Green Finance Advisor of Friends of the Earth (HK)
To tackle climate change we need to reduce the emissions of
greenhouse gases. While carbon dioxide is the primary gas by volume, accounting
for 74% of annual emission, other greenhouse gases have higher global warming
potential, which measure the absorbed heat of the gas. For example, methane is over
80 times more potent than carbon dioxide if we measure by a 20 years horizon. Noticeably,
methane is the second most abundant GHG and is responsible for about a quarter
of global warming. Lowering methane emissions is an efficient way to slow
Human activities (mainly in agriculture, fossil fuels and waste) contributed about 60% of global methane emissions. In May 2021, Climate and Clean Air Coalition (CCAC) and United Nations Environment Programme (UNEP) jointly launched the Global Methane Assessment. Based on the assessment a 45% cut of human-induced methane emissions by the end of this decade would avoid nearly 0.3C of global warming by 2040. On 18 September the US and the EU made a joint agreement to cut global methane emissions by 30 percent from 2020 level by 2030. This initiative, namely the Global Methane Pledge, will be formally launched at the UN Climate Change Conference (COP 26) in November in Glasgow. Other supporters of the Global Methane Pledge include Argentina, Ghana, Indonesia, Iraq, Italy, Mexico and United Kingdom. According to the latest IPCC report, significant ongoing reduction of methane emissions is required to keep temperature rise under control. We encouraged China and other countries to support the Global Methane Pledge. Most importantly we look forward for all signatories to demonstrate their commitments with actions.
Green Finance Advisor of Friends of the Earth (HK)
Year to date 2021 has been a banner year for ESG investing where many would argue the coronavirus kicked off a sustained shift of flows and invest interest into ESG themed investments. Flows into ESG themed investment products has reached historic highs and performance of ESG related investments have also proven to outperform traditional investments, busting one of the biggest refrains investors had regarding ESG investing in which many believed ESG investing is only in name and does not produce material benefits in performance for investors. As of August 31, 2021, the MSCI World ESG Leaders index registered 19.8% in return versus the MSCI World index at 18.3%, an outperformance of 1.5% in absolute terms and 8.2% in relative terms. The P/E of the ESG Leaders index stands at 24.82 versus 23.87 for the traditional index, which is a 4% premium over the traditional index. Last but not least, the Sharpe ratio since Sep 28, 2007 is 0.48 for the ESG Leaders index versus 0.47 for the traditional index. These data point to the arrival of ESG investing in the public markets as a mainstream and no longer a wished for but seemingly unattainable reform of the capital markets. This should ensure those public companies who have a demonstrated better ESG implementation and compliance cheaper access to capital and in turn help them to grow more competitively compared to those with a poorer ESG record, which cumulatively should have an incremental impact in achieving ESG goals such as mitigating global warming (MSCI, 2021).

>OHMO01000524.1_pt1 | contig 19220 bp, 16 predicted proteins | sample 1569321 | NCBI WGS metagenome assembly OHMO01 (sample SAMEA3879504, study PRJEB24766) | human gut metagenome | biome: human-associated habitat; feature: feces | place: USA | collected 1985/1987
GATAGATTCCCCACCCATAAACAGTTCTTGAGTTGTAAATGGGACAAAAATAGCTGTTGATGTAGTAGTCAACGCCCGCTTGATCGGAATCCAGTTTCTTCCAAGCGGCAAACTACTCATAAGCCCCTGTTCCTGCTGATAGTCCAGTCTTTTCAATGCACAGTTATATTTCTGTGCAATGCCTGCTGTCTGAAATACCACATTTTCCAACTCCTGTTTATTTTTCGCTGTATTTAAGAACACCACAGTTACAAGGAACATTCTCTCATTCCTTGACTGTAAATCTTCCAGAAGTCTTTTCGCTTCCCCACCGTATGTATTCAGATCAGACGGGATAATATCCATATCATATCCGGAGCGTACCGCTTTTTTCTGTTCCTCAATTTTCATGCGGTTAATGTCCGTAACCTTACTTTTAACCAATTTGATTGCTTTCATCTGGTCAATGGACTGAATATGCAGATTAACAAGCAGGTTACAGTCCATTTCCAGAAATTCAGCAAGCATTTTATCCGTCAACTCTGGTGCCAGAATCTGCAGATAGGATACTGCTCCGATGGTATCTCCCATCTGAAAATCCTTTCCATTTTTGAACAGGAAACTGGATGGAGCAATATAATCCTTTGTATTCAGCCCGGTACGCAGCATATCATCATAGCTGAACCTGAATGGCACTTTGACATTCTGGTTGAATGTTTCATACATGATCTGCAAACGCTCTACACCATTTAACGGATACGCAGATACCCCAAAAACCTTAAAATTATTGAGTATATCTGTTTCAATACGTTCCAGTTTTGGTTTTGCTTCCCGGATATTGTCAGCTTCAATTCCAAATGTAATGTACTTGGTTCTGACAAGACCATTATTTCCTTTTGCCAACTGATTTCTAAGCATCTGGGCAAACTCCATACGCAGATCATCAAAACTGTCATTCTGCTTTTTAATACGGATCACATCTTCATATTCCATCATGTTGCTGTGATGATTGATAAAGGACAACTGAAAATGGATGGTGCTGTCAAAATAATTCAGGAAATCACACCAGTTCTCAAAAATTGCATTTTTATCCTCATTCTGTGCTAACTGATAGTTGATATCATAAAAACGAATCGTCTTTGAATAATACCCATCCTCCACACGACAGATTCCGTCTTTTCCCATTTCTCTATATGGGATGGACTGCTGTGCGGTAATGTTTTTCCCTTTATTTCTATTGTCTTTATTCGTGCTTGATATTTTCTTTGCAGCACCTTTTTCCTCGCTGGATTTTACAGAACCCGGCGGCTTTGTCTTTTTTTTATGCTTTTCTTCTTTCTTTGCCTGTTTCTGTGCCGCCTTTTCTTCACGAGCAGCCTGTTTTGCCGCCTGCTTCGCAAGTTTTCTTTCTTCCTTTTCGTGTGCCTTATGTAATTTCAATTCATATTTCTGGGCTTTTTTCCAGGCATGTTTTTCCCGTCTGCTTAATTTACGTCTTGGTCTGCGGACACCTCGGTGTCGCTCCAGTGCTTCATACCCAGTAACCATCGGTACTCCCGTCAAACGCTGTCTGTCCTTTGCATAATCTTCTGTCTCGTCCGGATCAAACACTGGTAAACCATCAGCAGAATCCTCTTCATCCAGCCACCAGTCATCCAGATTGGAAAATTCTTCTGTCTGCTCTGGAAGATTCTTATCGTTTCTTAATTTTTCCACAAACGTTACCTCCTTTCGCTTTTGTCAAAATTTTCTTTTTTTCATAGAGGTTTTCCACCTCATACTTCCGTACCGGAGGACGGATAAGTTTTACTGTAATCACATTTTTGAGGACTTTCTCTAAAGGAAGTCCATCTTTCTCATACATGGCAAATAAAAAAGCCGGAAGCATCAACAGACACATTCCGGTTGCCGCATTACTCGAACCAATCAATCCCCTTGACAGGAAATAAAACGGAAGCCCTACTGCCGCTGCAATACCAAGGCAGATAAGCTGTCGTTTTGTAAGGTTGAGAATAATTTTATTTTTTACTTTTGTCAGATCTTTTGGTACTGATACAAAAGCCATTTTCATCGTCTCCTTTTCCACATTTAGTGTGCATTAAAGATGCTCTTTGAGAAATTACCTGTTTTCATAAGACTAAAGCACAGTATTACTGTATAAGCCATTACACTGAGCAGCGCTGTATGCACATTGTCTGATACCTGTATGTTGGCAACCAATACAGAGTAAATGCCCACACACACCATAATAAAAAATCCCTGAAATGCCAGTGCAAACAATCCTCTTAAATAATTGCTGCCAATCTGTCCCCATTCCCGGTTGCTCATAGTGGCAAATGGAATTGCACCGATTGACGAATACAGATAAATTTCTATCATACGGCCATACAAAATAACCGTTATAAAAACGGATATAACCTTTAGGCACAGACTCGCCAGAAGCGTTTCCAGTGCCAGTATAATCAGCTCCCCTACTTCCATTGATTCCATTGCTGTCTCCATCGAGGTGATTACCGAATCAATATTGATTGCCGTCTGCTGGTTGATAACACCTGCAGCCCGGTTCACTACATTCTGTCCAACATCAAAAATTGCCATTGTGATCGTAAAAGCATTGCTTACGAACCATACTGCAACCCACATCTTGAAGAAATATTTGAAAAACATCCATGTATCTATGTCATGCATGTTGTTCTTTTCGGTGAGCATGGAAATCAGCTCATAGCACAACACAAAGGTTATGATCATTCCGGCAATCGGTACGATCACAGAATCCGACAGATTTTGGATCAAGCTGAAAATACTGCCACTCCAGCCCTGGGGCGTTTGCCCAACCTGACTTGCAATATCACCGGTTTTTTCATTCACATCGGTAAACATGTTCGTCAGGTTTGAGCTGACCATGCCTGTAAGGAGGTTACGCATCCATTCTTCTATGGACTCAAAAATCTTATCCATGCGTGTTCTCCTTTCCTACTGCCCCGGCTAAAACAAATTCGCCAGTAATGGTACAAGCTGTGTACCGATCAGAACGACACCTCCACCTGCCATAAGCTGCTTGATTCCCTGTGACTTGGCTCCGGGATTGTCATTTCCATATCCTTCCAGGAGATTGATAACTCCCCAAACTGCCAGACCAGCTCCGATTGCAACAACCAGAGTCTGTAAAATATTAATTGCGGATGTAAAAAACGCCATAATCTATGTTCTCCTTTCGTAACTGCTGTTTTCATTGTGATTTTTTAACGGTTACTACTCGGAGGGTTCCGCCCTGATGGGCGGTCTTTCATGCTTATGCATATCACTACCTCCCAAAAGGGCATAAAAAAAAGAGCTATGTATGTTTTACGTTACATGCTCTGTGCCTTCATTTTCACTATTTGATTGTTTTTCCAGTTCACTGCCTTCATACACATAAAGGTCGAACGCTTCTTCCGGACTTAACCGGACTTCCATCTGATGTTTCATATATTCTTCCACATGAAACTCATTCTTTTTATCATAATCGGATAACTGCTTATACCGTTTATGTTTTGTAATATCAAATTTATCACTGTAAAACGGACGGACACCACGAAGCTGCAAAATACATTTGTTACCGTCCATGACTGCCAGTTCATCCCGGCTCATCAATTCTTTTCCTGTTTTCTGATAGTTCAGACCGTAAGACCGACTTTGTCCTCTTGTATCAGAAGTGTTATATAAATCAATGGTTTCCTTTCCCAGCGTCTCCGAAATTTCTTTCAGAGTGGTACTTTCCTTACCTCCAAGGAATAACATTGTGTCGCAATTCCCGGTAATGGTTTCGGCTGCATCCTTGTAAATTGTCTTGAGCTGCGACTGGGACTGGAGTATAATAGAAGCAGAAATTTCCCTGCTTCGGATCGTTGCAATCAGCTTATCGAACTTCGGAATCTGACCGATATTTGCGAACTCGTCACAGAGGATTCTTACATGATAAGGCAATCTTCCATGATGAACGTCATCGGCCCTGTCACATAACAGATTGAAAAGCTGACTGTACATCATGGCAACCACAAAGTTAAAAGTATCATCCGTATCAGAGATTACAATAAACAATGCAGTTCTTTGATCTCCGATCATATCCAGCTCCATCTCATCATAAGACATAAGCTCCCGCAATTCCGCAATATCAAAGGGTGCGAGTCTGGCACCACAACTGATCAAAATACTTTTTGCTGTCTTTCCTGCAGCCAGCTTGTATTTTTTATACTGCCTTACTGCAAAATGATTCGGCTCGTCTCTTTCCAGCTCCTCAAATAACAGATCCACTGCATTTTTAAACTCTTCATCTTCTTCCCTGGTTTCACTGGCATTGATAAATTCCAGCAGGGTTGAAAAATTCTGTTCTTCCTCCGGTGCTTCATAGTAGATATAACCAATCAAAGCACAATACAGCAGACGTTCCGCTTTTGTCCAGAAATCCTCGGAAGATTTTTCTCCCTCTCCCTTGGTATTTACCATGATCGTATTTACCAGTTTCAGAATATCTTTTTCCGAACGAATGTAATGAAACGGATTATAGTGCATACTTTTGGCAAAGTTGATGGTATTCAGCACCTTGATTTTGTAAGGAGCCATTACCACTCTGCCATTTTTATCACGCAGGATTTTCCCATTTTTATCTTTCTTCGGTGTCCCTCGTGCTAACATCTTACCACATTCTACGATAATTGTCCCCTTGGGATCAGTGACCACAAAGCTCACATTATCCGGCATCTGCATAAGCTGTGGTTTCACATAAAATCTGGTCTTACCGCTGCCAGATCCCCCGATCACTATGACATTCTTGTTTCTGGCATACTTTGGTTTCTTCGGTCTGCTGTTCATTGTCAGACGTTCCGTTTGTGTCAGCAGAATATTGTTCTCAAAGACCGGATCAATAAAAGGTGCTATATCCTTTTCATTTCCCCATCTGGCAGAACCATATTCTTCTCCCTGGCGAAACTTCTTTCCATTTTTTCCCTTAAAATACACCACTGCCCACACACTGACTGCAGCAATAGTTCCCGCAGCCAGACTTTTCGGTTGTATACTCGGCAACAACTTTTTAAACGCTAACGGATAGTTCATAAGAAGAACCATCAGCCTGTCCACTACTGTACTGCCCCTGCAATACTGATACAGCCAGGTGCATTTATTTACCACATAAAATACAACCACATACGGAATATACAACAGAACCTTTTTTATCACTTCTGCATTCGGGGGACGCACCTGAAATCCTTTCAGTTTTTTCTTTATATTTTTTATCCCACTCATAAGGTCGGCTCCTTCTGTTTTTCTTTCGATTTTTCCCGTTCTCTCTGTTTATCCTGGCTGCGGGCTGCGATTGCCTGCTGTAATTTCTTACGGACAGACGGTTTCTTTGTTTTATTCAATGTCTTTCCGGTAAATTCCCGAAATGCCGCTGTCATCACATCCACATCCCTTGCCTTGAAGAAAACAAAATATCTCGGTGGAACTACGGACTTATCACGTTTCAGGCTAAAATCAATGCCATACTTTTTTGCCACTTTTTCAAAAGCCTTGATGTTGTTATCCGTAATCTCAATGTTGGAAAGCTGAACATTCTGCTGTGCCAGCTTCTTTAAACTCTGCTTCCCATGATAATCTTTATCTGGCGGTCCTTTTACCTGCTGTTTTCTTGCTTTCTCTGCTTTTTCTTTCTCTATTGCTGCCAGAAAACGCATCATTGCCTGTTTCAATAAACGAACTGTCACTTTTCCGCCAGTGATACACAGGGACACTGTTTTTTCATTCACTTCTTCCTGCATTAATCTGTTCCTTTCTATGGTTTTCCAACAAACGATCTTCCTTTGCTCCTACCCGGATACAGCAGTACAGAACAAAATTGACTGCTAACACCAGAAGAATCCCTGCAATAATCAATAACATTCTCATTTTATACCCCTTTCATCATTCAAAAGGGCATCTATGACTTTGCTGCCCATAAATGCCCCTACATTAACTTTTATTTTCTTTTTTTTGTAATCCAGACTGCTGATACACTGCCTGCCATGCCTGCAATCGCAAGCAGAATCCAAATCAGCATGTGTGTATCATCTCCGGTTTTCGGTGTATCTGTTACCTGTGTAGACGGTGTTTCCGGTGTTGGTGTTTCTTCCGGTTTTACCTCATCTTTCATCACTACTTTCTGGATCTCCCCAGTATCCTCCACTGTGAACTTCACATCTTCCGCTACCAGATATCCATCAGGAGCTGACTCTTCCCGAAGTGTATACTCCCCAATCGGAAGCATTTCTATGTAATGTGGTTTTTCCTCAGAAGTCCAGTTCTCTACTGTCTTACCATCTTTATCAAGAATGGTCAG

However, it is not enough if public companies are complying with the ESG requirements whilst private companies are not impacted, in fact as the trend in the past decade has been for companies to stay private for longer, enjoying a highly active private equity market and multiple rounds of fundraising, regulators would be amiss if they fail to encourage ESG compliance for private companies. Yet being unlisted companies without quarterly reporting burdens make enforcing ESG frameworks on private companies trickier. There are two ways with which ESG compliance can be enforced for private companies, (i) LPs demanding more disclosure and making ESG scrutiny part of the investment process, and (ii) through value chain relationships, such as a public company demanding a private supplier to provide ESG related disclosures so the public company can comply with its own ESG commitments, for example a public garment manufacturer may demand a private cotton supplier to supply the public company with ESG data, and make ESG compliance a supplier selection criteria. Broad examples of greenhouse gas emissions throughout the value chain can be seen in figure 1 below.
Figure 1. GHG Emissions Throughout the Value Chain
For enforcing compliance through LPs, the
European Commission implemented sustainability-related disclosure requirements
which were first announced in 2018 in March 2021. The requirements are targeted
at asset managers and financial advisors for disclosures about what actions
they are taking on sustainable investing topics. In the US, the SEC announced
the creation of a climate and ESG task force in the Division of Enforcement to
develop initiatives to proactively identify ESG-related misconduct, which will